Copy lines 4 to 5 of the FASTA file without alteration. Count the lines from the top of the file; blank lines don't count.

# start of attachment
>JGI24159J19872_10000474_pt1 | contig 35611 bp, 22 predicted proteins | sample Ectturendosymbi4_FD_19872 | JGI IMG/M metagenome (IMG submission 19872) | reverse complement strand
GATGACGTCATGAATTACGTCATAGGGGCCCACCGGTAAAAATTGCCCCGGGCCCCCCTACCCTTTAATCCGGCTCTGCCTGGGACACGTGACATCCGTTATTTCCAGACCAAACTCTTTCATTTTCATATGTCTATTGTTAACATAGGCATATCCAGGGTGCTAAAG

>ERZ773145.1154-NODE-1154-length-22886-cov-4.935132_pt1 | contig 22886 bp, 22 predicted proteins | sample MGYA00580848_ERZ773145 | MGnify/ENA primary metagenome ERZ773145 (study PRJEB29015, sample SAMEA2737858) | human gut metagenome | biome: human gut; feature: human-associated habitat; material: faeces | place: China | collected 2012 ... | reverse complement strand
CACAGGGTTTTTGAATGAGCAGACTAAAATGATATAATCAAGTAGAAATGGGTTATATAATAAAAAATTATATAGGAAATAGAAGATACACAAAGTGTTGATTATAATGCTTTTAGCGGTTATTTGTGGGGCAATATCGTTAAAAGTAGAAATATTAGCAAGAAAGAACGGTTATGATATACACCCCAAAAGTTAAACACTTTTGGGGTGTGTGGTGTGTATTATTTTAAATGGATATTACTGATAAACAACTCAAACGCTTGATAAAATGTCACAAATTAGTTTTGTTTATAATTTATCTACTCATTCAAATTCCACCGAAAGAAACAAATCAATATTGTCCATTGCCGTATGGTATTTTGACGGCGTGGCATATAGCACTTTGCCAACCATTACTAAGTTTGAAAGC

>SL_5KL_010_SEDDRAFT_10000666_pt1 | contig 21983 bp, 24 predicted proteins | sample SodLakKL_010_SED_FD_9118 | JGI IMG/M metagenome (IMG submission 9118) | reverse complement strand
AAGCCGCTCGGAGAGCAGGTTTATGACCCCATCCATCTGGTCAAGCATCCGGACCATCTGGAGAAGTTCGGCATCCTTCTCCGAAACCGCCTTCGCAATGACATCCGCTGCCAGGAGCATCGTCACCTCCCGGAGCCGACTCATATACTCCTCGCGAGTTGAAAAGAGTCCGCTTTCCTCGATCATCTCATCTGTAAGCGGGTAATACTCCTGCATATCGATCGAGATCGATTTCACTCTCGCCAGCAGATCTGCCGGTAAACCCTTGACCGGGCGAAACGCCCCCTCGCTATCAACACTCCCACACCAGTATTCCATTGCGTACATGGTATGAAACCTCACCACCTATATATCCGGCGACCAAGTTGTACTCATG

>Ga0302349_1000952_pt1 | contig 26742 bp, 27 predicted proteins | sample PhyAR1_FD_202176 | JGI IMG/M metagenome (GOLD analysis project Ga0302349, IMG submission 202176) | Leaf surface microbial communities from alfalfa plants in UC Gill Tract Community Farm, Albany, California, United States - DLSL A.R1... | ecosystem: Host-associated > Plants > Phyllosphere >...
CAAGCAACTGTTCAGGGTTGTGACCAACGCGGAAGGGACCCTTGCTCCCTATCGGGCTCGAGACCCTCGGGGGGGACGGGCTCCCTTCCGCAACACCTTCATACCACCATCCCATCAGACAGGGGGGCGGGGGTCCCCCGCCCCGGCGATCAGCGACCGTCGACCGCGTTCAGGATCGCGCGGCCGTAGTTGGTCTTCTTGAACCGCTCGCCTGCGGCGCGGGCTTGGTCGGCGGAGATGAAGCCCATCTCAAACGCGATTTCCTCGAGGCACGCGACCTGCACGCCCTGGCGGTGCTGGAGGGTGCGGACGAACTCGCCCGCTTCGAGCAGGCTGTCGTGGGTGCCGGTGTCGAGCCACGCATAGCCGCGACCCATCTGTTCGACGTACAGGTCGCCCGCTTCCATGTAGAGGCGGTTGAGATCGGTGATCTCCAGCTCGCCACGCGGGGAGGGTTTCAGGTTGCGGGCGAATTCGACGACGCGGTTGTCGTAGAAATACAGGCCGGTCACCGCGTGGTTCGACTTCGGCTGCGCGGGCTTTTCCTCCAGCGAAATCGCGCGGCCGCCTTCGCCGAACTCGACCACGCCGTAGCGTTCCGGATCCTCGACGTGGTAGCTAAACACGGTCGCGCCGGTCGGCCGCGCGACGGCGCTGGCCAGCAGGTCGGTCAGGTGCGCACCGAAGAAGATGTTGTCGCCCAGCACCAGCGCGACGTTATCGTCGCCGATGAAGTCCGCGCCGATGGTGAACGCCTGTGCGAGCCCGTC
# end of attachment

CACAGGGTTTTTGAATGAGCAGACTAAAATGATATAATCAAGTAGAAATGGGTTATATAATAAAAAATTATATAGGAAATAGAAGATACACAAAGTGTTGATTATAATGCTTTTAGCGGTTATTTGTGGGGCAATATCGTTAAAAGTAGAAATATTAGCAAGAAAGAACGGTTATGATATACACCCCAAAAGTTAAACACTTTTGGGGTGTGTGGTGTGTATTATTTTAAATGGATATTACTGATAAACAACTCAAACGCTTGATAAAATGTCACAAATTAGTTTTGTTTATAATTTATCTACTCATTCAAATTCCACCGAAAGAAACAAATCAATATTGTCCATTGCCGTATGGTATTTTGACGGCGTGGCATATAGCACTTTGCCAACCATTACTAAGTTTGAAAGC

>SL_5KL_010_SEDDRAFT_10000666_pt1 | contig 21983 bp, 24 predicted proteins | sample SodLakKL_010_SED_FD_9118 | JGI IMG/M metagenome (IMG submission 9118) | reverse complement strand